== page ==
23 June 2019 - 22:03
News ID: 445583
A
India rejected a US State Department's annual report on international religious freedom that accused the right-wing government in New Delhi of inability to curb violent attacks on the country's minority communities.

RNA - The report, released by US Secretary of State Mike Pompeo on Friday, stated that Hindu-groups had used "violence, intimidation, and harassment" against minorities, especially Muslims and Christians, in 2017 to force a religion-based national identity, Asia News reported.

The Indian Foreign Ministry issued a stiff rejoinder to the US accusations on Sunday and said no foreign country had the right to criticize its religious freedom record.

"India is proud of its secular credentials, its status as the largest democracy and a pluralistic society with a longstanding commitment to tolerance and inclusion," Raveesh Kumar, the ministry's spokesman, said in a statement.

"We see no locus standi for a foreign entity to pronounce on the state of our citizens’ constitutionally protected rights," Kumar added.

The Indian official insisted that the country’s constitution guarantees fundamental rights and religious freedom of all citizens, including its minority communities.

Muslims make up 14 percent of India's 1.3 billion people.

Pompeo said in his report that some senior officials from Indian Prime Minister Narendra Modi's ruling Hindu nationalist Bharatiya Janata Party (BJP) last year had made "inflammatory speeches" against religious minorities.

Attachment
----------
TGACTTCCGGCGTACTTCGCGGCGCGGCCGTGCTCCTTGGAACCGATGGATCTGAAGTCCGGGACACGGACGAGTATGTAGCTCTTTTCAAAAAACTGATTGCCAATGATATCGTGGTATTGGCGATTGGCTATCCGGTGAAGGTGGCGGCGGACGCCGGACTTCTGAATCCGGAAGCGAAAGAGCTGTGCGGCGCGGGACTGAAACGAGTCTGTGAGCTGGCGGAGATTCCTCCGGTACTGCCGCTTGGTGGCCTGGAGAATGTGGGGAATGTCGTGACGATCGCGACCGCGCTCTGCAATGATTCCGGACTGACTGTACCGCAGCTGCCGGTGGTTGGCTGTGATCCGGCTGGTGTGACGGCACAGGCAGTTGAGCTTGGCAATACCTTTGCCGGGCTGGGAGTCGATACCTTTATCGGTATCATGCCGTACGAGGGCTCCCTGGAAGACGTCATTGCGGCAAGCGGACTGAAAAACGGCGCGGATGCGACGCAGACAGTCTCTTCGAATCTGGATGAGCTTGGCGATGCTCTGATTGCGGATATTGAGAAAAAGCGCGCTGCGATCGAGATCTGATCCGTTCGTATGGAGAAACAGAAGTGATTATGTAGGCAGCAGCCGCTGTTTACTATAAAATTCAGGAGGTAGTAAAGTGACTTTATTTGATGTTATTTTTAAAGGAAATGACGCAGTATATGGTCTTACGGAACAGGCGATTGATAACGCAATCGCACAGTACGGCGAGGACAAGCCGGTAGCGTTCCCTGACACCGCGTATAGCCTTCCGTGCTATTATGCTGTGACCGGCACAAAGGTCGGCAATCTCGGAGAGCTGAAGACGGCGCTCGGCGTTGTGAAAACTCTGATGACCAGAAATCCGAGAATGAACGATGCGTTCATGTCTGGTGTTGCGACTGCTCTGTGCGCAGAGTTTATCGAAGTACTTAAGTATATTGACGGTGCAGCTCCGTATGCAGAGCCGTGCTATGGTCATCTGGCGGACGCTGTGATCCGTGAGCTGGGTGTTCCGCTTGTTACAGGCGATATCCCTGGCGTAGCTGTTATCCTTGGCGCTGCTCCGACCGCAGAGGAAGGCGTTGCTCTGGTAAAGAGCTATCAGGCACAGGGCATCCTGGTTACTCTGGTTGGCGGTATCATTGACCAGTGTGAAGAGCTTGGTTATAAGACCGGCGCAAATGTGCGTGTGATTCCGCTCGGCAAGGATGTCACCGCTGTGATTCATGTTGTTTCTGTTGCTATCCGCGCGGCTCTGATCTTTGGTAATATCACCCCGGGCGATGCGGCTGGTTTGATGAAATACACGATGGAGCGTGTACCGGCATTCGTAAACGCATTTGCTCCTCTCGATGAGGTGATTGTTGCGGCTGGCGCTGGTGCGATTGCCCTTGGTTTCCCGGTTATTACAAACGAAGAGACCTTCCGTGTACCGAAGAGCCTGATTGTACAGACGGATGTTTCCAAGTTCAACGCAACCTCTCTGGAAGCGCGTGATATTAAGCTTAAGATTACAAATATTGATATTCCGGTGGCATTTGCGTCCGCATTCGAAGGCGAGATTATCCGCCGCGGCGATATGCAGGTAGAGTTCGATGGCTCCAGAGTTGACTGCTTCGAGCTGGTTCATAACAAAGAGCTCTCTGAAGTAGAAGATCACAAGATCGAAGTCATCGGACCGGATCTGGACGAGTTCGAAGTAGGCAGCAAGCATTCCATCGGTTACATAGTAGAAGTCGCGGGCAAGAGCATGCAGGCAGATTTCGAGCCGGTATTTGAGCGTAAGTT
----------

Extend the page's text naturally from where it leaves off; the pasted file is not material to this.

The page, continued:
"Mob attacks by violent extremist Hindu groups against minority communities, especially Muslims, continued throughout the year amid rumors that victims had traded or killed cows for beef," the report added.

He noted that Christians have been targeted for proselytizing since Modi came to power in 2014.

The US State Department said Modi’s failure to act on mob attacks on religious minorities had led to the marginalization of Indian communities and critics of the government.

“Despite Indian government statistics indicating that communal violence has increased sharply over the past two years, the Modi administration has not addressed the problem," according to the report.

The report has set off a new spat ahead of a visit by Pompeo, who is expected to hold talks aimed at laying the ground for a meeting between US President Donald Trump and Modi during a Group of 20 summit in Japan later next week.

The meeting will be their first since Modi's new landslide election win last month.

Pompeo's visit to New Delhi on Tuesday is already complicated by disputes over trade tariffs, data protection rules, US visas for Indians and buying arms from Russia.

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